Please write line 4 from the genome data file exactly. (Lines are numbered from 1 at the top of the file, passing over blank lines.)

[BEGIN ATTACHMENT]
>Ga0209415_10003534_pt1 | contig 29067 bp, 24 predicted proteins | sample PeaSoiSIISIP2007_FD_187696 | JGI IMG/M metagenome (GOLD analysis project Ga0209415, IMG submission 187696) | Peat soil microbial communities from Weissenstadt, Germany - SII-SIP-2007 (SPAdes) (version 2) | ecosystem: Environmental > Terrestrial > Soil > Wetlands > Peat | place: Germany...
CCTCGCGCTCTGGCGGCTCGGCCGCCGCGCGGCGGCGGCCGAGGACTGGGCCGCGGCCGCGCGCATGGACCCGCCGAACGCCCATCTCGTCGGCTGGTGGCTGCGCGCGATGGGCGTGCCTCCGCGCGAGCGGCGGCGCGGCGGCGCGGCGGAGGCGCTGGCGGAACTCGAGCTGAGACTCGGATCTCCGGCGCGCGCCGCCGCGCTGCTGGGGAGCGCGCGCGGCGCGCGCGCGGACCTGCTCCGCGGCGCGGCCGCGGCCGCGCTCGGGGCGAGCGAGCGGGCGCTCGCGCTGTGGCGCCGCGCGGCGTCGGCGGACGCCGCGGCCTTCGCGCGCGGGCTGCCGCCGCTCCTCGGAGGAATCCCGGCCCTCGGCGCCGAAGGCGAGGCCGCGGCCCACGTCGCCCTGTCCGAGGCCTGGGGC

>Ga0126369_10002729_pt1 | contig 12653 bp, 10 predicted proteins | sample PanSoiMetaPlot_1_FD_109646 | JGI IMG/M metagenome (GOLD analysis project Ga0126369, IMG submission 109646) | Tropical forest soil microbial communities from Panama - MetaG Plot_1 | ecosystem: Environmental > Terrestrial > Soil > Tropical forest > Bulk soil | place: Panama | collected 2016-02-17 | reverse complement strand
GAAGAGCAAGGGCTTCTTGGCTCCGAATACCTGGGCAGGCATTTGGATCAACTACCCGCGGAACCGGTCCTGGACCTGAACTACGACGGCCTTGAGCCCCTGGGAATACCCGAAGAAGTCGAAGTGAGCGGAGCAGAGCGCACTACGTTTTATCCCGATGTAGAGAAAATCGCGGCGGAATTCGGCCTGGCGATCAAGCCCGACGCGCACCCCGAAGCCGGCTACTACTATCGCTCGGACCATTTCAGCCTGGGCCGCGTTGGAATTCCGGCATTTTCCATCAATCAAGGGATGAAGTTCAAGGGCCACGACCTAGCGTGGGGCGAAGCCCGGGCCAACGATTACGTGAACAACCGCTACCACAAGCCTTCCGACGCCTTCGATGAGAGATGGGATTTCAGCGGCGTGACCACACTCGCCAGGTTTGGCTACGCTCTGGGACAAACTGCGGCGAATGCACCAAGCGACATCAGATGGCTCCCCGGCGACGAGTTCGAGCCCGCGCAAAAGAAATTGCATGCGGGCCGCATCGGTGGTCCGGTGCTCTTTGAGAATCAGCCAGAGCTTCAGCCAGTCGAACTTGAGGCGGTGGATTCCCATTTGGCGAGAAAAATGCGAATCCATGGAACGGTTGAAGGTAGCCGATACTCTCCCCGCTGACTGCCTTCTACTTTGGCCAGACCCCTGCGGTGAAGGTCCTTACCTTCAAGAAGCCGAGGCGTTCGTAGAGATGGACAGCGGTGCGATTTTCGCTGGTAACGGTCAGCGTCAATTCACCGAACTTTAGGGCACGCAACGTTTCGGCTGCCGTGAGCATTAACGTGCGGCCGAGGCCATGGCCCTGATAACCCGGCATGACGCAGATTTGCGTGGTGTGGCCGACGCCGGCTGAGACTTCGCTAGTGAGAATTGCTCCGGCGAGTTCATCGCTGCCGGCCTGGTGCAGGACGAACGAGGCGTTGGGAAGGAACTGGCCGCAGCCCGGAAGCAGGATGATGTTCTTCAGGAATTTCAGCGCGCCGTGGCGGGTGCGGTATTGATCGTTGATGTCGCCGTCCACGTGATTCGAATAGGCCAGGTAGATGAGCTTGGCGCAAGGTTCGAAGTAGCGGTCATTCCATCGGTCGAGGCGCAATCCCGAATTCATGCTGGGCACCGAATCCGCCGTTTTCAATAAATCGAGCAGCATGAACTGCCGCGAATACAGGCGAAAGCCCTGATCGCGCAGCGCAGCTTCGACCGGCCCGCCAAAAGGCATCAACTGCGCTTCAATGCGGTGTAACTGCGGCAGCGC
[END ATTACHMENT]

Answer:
GAAGAGCAAGGGCTTCTTGGCTCCGAATACCTGGGCAGGCATTTGGATCAACTACCCGCGGAACCGGTCCTGGACCTGAACTACGACGGCCTTGAGCCCCTGGGAATACCCGAAGAAGTCGAAGTGAGCGGAGCAGAGCGCACTACGTTTTATCCCGATGTAGAGAAAATCGCGGCGGAATTCGGCCTGGCGATCAAGCCCGACGCGCACCCCGAAGCCGGCTACTACTATCGCTCGGACCATTTCAGCCTGGGCCGCGTTGGAATTCCGGCATTTTCCATCAATCAAGGGATGAAGTTCAAGGGCCACGACCTAGCGTGGGGCGAAGCCCGGGCCAACGATTACGTGAACAACCGCTACCACAAGCCTTCCGACGCCTTCGATGAGAGATGGGATTTCAGCGGCGTGACCACACTCGCCAGGTTTGGCTACGCTCTGGGACAAACTGCGGCGAATGCACCAAGCGACATCAGATGGCTCCCCGGCGACGAGTTCGAGCCCGCGCAAAAGAAATTGCATGCGGGCCGCATCGGTGGTCCGGTGCTCTTTGAGAATCAGCCAGAGCTTCAGCCAGTCGAACTTGAGGCGGTGGATTCCCATTTGGCGAGAAAAATGCGAATCCATGGAACGGTTGAAGGTAGCCGATACTCTCCCCGCTGACTGCCTTCTACTTTGGCCAGACCCCTGCGGTGAAGGTCCTTACCTTCAAGAAGCCGAGGCGTTCGTAGAGATGGACAGCGGTGCGATTTTCGCTGGTAACGGTCAGCGTCAATTCACCGAACTTTAGGGCACGCAACGTTTCGGCTGCCGTGAGCATTAACGTGCGGCCGAGGCCATGGCCCTGATAACCCGGCATGACGCAGATTTGCGTGGTGTGGCCGACGCCGGCTGAGACTTCGCTAGTGAGAATTGCTCCGGCGAGTTCATCGCTGCCGGCCTGGTGCAGGACGAACGAGGCGTTGGGAAGGAACTGGCCGCAGCCCGGAAGCAGGATGATGTTCTTCAGGAATTTCAGCGCGCCGTGGCGGGTGCGGTATTGATCGTTGATGTCGCCGTCCACGTGATTCGAATAGGCCAGGTAGATGAGCTTGGCGCAAGGTTCGAAGTAGCGGTCATTCCATCGGTCGAGGCGCAATCCCGAATTCATGCTGGGCACCGAATCCGCCGTTTTCAATAAATCGAGCAGCATGAACTGCCGCGAATACAGGCGAAAGCCCTGATCGCGCAGCGCAGCTTCGACCGGCCCGCCAAAAGGCATCAACTGCGCTTCAATGCGGTGTAACTGCGGCAGCGC